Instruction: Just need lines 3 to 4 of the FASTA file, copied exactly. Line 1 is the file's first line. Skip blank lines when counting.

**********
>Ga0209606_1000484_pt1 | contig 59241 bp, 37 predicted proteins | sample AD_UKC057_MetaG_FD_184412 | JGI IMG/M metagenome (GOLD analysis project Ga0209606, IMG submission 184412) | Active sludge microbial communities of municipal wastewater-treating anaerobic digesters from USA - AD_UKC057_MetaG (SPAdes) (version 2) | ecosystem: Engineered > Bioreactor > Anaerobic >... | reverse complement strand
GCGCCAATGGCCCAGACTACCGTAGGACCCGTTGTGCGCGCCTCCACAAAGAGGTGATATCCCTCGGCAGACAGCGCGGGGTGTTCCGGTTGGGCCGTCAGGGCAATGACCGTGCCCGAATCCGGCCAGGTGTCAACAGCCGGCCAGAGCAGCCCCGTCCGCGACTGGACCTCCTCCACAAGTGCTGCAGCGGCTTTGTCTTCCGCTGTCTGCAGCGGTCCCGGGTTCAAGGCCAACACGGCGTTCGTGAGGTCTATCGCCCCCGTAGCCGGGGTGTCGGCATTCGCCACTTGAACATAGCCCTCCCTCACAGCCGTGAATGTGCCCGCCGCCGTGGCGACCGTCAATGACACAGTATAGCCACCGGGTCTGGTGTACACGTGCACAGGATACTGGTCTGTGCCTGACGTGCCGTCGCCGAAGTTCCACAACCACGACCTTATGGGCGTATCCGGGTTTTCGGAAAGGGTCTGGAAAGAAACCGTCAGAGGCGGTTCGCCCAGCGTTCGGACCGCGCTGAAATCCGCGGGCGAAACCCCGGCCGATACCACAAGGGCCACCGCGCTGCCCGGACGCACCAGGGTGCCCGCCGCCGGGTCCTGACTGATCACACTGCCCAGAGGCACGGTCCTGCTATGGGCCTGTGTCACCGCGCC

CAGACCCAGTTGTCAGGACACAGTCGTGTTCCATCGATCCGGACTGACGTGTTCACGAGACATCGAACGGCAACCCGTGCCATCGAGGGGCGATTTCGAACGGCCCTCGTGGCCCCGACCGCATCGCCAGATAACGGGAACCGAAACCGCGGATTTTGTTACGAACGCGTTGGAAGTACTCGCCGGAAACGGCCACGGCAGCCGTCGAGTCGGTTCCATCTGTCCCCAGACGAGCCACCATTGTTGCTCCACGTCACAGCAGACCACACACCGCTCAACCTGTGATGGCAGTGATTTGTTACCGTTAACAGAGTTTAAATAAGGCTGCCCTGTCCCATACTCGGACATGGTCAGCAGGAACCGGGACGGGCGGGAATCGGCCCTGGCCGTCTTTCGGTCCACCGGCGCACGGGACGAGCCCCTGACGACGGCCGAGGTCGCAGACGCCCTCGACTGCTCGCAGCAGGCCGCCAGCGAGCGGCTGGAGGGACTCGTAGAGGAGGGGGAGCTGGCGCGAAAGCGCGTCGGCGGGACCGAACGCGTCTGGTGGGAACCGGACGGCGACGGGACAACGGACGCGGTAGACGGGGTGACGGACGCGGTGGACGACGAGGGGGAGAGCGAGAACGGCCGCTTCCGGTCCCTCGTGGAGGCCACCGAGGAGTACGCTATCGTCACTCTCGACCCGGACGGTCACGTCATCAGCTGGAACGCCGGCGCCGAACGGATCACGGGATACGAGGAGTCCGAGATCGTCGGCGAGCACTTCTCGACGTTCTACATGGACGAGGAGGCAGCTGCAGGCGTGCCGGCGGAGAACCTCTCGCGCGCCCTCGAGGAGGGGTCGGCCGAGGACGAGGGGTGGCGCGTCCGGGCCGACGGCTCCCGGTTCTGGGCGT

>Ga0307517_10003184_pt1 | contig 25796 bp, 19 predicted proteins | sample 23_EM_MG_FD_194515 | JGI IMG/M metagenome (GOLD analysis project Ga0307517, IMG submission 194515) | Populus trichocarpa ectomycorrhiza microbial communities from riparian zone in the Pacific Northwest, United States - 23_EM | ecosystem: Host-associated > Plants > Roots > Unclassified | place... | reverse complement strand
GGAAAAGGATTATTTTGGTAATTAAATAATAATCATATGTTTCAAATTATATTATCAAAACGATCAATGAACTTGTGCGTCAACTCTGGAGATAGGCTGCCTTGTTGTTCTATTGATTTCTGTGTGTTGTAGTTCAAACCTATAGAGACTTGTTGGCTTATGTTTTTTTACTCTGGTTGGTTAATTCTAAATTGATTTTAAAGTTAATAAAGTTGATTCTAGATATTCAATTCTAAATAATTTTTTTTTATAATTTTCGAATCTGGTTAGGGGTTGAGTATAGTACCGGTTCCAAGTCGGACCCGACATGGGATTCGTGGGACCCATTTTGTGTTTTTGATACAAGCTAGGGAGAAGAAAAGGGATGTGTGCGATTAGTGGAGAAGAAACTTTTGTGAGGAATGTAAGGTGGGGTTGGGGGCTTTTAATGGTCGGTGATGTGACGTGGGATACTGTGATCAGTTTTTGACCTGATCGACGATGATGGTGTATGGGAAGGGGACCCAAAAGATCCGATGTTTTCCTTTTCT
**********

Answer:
CAGACCCAGTTGTCAGGACACAGTCGTGTTCCATCGATCCGGACTGACGTGTTCACGAGACATCGAACGGCAACCCGTGCCATCGAGGGGCGATTTCGAACGGCCCTCGTGGCCCCGACCGCATCGCCAGATAACGGGAACCGAAACCGCGGATTTTGTTACGAACGCGTTGGAAGTACTCGCCGGAAACGGCCACGGCAGCCGTCGAGTCGGTTCCATCTGTCCCCAGACGAGCCACCATTGTTGCTCCACGTCACAGCAGACCACACACCGCTCAACCTGTGATGGCAGTGATTTGTTACCGTTAACAGAGTTTAAATAAGGCTGCCCTGTCCCATACTCGGACATGGTCAGCAGGAACCGGGACGGGCGGGAATCGGCCCTGGCCGTCTTTCGGTCCACCGGCGCACGGGACGAGCCCCTGACGACGGCCGAGGTCGCAGACGCCCTCGACTGCTCGCAGCAGGCCGCCAGCGAGCGGCTGGAGGGACTCGTAGAGGAGGGGGAGCTGGCGCGAAAGCGCGTCGGCGGGACCGAACGCGTCTGGTGGGAACCGGACGGCGACGGGACAACGGACGCGGTAGACGGGGTGACGGACGCGGTGGACGACGAGGGGGAGAGCGAGAACGGCCGCTTCCGGTCCCTCGTGGAGGCCACCGAGGAGTACGCTATCGTCACTCTCGACCCGGACGGTCACGTCATCAGCTGGAACGCCGGCGCCGAACGGATCACGGGATACGAGGAGTCCGAGATCGTCGGCGAGCACTTCTCGACGTTCTACATGGACGAGGAGGCAGCTGCAGGCGTGCCGGCGGAGAACCTCTCGCGCGCCCTCGAGGAGGGGTCGGCCGAGGACGAGGGGTGGCGCGTCCGGGCCGACGGCTCCCGGTTCTGGGCGT

>Ga0307517_10003184_pt1 | contig 25796 bp, 19 predicted proteins | sample 23_EM_MG_FD_194515 | JGI IMG/M metagenome (GOLD analysis project Ga0307517, IMG submission 194515) | Populus trichocarpa ectomycorrhiza microbial communities from riparian zone in the Pacific Northwest, United States - 23_EM | ecosystem: Host-associated > Plants > Roots > Unclassified | place... | reverse complement strand